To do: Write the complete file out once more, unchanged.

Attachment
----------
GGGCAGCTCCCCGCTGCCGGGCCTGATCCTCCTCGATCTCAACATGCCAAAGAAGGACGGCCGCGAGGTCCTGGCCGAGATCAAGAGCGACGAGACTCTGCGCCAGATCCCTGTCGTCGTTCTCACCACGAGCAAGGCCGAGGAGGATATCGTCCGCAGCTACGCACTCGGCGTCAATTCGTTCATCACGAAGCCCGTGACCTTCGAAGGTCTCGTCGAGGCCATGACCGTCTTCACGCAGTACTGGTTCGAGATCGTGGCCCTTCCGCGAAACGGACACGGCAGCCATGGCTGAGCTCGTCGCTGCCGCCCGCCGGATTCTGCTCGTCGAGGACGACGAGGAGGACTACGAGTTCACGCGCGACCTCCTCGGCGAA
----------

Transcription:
GGGCAGCTCCCCGCTGCCGGGCCTGATCCTCCTCGATCTCAACATGCCAAAGAAGGACGGCCGCGAGGTCCTGGCCGAGATCAAGAGCGACGAGACTCTGCGCCAGATCCCTGTCGTCGTTCTCACCACGAGCAAGGCCGAGGAGGATATCGTCCGCAGCTACGCACTCGGCGTCAATTCGTTCATCACGAAGCCCGTGACCTTCGAAGGTCTCGTCGAGGCCATGACCGTCTTCACGCAGTACTGGTTCGAGATCGTGGCCCTTCCGCGAAACGGACACGGCAGCCATGGCTGAGCTCGTCGCTGCCGCCCGCCGGATTCTGCTCGTCGAGGACGACGAGGAGGACTACGAGTTCACGCGCGACCTCCTCGGCGAA